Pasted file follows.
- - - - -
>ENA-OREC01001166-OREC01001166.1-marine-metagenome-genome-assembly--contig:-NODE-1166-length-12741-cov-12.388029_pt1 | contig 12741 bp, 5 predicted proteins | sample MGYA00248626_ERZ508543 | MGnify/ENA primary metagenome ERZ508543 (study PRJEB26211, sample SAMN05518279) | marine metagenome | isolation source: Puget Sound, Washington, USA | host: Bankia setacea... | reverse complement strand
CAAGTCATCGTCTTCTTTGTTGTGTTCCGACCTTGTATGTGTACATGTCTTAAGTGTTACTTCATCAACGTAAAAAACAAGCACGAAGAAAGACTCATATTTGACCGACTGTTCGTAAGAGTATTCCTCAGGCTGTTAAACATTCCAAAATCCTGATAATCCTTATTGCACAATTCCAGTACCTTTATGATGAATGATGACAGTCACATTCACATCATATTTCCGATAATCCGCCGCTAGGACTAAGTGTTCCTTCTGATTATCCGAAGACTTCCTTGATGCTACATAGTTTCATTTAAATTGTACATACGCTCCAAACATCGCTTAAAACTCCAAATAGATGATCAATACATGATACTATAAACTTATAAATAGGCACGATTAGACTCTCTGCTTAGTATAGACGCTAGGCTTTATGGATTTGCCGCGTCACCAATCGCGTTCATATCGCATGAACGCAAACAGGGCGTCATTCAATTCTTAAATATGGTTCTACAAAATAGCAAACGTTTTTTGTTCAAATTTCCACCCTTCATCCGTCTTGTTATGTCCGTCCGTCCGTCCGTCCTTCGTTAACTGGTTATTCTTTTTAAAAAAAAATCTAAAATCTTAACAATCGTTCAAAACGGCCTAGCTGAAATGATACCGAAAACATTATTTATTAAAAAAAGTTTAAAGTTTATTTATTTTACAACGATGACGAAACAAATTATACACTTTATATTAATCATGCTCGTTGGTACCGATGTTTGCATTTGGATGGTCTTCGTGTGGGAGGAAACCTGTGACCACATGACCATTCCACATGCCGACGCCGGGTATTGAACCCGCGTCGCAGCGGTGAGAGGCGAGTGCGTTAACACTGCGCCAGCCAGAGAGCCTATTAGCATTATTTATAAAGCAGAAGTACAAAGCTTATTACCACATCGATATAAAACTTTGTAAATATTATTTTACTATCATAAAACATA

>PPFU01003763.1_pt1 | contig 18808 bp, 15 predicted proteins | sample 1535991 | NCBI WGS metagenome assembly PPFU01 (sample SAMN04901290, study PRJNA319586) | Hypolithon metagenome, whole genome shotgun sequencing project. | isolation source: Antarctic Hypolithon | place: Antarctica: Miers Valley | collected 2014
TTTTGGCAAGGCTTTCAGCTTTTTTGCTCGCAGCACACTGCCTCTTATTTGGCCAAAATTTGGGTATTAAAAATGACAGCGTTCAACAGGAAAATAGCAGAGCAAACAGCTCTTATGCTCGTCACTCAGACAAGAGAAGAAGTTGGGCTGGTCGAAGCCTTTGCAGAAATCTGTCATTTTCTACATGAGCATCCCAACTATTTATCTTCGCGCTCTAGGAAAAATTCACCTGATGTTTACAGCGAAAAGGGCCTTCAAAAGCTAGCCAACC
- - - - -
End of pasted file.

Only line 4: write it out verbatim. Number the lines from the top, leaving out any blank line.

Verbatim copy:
TTTTGGCAAGGCTTTCAGCTTTTTTGCTCGCAGCACACTGCCTCTTATTTGGCCAAAATTTGGGTATTAAAAATGACAGCGTTCAACAGGAAAATAGCAGAGCAAACAGCTCTTATGCTCGTCACTCAGACAAGAGAAGAAGTTGGGCTGGTCGAAGCCTTTGCAGAAATCTGTCATTTTCTACATGAGCATCCCAACTATTTATCTTCGCGCTCTAGGAAAAATTCACCTGATGTTTACAGCGAAAAGGGCCTTCAAAAGCTAGCCAACC